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A Ram in the Thicket

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Title Saga of the Sanpitch Vol 14
Subject Pioneers
Description Stories and poems about early Southern Utah Pioneers
Publisher Snow College
Date 1982
Type Text
Format image/jpeg
Language eng
Rights Management Snow College
Holding Institution Snow College
ARK ark:/87278/s6wh2n45
Setname snowc_sts
Date Created 2005-03-01
Date Modified 2005-03-01
ID 325496
Reference URL https://collections.lib.utah.edu/ark:/87278/s6wh2n45

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Title A Ram in the Thicket
Description A RAM IN THE THICKET? Dana Ekins 1044 Austin Avenue Salt Lake City, UT 84106 Non-Professional Division First Place Short Story "Lay not thine hand upon the lad, neither do thou anything unto him, for now I know that thou fearest God, seeing thou has not with-held thine only son from me. " Genesis 22:12 Walker. Hannah whispered the name anxiously to herself as she walked slowly from the cradle of the napping baby to the door of the cabin. She pulled it ajar, and peered appre-hensively into midday. The view was a mixture of winter and spring-intermittent splotches of mud and snow marred the landscape. Smoke from Indian campfires drew her eyes westward toward their crescent-shaped village where dozens of wickiups of poles and deerhide pointed ironically heavenward. One could hardly describe these Ute barbarians as anything but the devil incarnate, she thought to herself. "They call him Chief Walker, " her husband had explained, "and they say he once tried to kill his old, withered mother by stabbing her in the head with a knife. " Hannah quickly shut the door, turned, and placed her quivering body against the cabin's entrance. "Where is my faith," Hannah whispered silently, relax-ing and dropping her hands to her side, disgusted with her feelings of helplessness since her arrival in the new settlement. It was the first of March in the year 1850, three short months since the caravan of Mormons had reached the Sanpitch Valley with instructions from Brigham to feed the Indians rather than fight them. Hannah Blaixley Morley, the only living plural wife of Issac Morley, leader of the colony, feared she would never be comfortable in the cottage of mud and logs surrounded on three sides by seven hundred Ute savages. It was their leader, Chief Walker, his tall, bronze body adorned with ebony lock, who most unnerved Hannah. Or perhaps it was those constant tales of scalps and alien squaws taken prisoner that made Hannah shudder more frequently than she dared admit. Fitful cries from the baby interrupted Hannah's thoughts, as if the infant could read her troubled mind. She walked -1-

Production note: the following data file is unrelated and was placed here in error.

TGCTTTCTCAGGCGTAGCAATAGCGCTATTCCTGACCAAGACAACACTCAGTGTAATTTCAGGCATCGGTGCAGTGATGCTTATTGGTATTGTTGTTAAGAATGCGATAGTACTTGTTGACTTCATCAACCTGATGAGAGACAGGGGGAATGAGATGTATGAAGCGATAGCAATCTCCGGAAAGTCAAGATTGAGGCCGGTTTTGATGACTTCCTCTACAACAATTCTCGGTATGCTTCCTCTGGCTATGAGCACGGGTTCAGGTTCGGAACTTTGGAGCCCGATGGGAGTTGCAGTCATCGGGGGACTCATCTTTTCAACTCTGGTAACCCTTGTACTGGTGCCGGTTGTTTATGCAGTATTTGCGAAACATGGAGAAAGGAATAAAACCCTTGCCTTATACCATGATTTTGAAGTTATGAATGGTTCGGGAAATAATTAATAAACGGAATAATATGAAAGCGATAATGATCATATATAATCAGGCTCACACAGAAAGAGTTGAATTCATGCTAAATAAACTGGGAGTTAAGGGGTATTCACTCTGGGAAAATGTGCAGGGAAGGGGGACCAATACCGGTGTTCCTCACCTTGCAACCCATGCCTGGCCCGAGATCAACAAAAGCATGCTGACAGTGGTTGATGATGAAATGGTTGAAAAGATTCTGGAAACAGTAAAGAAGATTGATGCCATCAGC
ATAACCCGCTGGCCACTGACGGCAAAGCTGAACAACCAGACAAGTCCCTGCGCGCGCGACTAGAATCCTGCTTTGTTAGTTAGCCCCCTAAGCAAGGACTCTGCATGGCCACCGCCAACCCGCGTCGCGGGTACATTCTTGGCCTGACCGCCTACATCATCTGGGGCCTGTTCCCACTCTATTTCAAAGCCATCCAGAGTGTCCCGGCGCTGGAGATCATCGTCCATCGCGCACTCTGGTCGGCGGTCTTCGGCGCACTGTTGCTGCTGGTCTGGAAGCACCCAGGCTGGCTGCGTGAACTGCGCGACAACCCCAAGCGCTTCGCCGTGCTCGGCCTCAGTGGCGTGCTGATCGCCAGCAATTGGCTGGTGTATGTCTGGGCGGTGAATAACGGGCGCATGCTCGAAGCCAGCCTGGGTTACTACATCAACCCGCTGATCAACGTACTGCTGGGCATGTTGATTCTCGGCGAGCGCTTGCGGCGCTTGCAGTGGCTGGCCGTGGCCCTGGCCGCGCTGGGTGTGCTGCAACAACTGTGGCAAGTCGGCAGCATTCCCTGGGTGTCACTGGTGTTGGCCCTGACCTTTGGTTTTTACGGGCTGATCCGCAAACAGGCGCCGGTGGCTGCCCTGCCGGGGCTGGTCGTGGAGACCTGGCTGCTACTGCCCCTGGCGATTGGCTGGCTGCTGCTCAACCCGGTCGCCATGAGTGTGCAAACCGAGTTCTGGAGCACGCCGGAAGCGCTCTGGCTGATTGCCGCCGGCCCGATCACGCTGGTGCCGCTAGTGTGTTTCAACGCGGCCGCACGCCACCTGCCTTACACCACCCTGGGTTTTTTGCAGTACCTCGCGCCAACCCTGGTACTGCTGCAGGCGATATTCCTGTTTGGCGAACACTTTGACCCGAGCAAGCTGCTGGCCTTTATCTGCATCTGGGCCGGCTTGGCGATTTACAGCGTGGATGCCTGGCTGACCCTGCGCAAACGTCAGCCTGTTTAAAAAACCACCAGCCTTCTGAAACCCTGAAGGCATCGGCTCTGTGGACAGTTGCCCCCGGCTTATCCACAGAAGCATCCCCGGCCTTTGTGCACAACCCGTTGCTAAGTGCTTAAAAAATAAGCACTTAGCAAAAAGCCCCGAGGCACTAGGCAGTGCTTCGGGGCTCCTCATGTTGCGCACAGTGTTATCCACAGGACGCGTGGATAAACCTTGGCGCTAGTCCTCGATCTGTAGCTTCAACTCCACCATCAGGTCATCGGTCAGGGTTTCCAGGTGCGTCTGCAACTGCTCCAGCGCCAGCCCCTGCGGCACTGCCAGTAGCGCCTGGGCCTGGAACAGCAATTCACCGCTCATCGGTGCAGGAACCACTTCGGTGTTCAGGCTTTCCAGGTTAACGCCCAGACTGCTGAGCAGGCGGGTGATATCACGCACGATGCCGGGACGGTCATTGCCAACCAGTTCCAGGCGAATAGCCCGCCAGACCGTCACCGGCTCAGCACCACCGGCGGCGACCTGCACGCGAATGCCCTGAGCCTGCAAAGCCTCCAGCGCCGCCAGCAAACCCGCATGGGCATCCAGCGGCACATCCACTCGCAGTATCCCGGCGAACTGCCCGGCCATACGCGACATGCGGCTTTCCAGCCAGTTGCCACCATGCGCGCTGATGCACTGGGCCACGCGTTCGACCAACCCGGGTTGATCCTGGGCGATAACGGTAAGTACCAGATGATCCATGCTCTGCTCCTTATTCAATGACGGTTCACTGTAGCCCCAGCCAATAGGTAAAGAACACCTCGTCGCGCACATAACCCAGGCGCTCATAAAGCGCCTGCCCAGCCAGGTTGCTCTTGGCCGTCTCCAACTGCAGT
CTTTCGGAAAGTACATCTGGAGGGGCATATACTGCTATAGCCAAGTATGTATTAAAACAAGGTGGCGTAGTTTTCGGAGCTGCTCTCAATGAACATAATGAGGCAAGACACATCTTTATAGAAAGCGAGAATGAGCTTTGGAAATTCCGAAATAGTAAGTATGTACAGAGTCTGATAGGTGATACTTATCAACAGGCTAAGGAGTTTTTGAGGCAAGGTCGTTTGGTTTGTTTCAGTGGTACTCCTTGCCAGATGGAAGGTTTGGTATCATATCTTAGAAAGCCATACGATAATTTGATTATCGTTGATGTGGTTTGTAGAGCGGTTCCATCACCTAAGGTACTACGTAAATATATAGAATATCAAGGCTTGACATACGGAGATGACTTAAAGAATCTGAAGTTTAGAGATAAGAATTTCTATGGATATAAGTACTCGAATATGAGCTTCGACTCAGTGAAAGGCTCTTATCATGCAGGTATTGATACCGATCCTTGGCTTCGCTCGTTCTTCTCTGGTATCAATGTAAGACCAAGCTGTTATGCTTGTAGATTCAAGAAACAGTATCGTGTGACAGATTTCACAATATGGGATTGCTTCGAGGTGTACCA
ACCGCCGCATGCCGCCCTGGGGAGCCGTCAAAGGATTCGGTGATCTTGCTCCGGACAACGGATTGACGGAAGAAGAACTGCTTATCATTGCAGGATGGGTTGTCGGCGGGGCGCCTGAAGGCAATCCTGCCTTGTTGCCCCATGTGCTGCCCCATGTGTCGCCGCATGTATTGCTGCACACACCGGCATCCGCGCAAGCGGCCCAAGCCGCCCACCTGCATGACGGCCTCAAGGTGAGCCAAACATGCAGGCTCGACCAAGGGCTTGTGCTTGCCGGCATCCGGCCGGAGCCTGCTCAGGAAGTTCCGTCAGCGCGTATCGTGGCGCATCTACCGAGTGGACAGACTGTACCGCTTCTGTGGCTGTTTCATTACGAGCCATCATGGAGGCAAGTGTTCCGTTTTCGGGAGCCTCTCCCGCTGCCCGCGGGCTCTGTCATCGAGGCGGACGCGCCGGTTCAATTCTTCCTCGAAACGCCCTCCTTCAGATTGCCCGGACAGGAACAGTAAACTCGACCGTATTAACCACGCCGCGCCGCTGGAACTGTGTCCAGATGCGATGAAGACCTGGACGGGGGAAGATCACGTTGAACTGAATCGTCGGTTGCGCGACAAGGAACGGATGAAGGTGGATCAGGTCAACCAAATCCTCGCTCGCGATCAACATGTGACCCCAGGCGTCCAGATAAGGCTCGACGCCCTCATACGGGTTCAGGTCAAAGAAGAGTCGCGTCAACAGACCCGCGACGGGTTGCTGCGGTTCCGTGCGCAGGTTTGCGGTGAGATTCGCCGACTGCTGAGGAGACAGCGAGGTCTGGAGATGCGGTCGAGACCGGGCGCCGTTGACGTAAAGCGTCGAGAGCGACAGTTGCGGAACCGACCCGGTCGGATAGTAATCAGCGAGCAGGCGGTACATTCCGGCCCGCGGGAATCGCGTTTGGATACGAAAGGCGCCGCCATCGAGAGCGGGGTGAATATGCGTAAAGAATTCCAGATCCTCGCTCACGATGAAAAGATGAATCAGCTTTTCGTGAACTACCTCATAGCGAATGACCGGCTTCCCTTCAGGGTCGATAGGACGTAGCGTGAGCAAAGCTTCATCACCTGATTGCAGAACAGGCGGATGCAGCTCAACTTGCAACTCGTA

Format image/jpeg
Identifier 015_A Ram in the Thicket.jpg
Source Saga of the Sanpitch Vol 14
Setname snowc_sts
Date Created 2005-02-19
Date Modified 2005-02-19
ID 325347
Reference URL https://collections.lib.utah.edu/ark:/87278/s6wh2n45/325347